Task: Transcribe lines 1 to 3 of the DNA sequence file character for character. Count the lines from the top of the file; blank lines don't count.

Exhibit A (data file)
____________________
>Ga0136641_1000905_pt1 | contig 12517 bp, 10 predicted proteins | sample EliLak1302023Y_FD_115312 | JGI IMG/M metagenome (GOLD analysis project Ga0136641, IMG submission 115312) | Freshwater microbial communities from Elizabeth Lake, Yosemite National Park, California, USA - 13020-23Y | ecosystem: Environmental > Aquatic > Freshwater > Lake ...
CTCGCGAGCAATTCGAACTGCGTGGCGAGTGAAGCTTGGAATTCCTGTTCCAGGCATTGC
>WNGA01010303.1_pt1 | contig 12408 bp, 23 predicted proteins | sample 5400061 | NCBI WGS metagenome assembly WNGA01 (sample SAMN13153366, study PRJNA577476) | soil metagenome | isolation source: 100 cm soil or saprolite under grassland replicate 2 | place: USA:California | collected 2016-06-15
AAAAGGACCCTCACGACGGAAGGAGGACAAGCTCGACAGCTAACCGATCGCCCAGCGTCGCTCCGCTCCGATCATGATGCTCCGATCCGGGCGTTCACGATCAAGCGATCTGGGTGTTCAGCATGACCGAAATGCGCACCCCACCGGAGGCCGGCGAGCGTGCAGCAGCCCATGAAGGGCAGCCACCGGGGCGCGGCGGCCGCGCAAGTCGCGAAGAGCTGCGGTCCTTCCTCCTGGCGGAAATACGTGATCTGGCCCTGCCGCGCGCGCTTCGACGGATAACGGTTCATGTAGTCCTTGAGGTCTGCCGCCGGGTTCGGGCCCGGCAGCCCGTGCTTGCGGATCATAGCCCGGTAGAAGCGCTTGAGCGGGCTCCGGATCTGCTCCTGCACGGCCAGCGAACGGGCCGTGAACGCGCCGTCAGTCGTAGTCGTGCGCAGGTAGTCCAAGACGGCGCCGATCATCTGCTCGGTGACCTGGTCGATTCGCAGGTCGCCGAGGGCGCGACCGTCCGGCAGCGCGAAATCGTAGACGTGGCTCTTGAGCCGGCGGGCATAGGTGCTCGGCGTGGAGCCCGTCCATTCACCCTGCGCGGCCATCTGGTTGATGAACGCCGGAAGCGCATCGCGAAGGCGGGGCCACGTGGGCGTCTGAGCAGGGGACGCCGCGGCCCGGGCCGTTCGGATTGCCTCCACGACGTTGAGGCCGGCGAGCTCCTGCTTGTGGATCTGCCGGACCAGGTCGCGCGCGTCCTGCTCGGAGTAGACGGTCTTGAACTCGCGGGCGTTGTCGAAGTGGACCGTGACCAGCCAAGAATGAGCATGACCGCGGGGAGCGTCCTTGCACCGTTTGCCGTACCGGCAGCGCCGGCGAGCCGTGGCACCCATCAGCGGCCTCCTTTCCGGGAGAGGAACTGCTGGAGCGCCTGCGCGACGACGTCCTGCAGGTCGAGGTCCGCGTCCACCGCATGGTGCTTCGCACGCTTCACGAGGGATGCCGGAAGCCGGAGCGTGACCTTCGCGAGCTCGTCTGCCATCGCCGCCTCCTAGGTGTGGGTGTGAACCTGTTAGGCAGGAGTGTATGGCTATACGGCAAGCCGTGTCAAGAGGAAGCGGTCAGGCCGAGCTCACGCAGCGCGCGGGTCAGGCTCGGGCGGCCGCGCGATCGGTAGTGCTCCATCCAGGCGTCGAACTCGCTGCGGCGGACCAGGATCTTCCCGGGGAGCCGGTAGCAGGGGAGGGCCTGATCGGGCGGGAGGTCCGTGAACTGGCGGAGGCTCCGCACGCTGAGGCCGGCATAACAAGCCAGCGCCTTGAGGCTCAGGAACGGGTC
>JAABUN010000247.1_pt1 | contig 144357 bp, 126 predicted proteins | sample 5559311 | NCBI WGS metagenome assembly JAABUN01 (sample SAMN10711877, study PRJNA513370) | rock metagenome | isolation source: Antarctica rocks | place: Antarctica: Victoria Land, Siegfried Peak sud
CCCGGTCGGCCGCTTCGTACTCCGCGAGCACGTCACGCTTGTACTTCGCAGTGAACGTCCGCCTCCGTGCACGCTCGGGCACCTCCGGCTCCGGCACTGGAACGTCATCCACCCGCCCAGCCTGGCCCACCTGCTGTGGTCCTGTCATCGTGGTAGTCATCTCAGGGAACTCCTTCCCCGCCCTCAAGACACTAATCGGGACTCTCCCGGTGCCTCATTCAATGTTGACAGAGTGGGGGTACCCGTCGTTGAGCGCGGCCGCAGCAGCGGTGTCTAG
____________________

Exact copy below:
>Ga0136641_1000905_pt1 | contig 12517 bp, 10 predicted proteins | sample EliLak1302023Y_FD_115312 | JGI IMG/M metagenome (GOLD analysis project Ga0136641, IMG submission 115312) | Freshwater microbial communities from Elizabeth Lake, Yosemite National Park, California, USA - 13020-23Y | ecosystem: Environmental > Aquatic > Freshwater > Lake ...
CTCGCGAGCAATTCGAACTGCGTGGCGAGTGAAGCTTGGAATTCCTGTTCCAGGCATTGC
>WNGA01010303.1_pt1 | contig 12408 bp, 23 predicted proteins | sample 5400061 | NCBI WGS metagenome assembly WNGA01 (sample SAMN13153366, study PRJNA577476) | soil metagenome | isolation source: 100 cm soil or saprolite under grassland replicate 2 | place: USA:California | collected 2016-06-15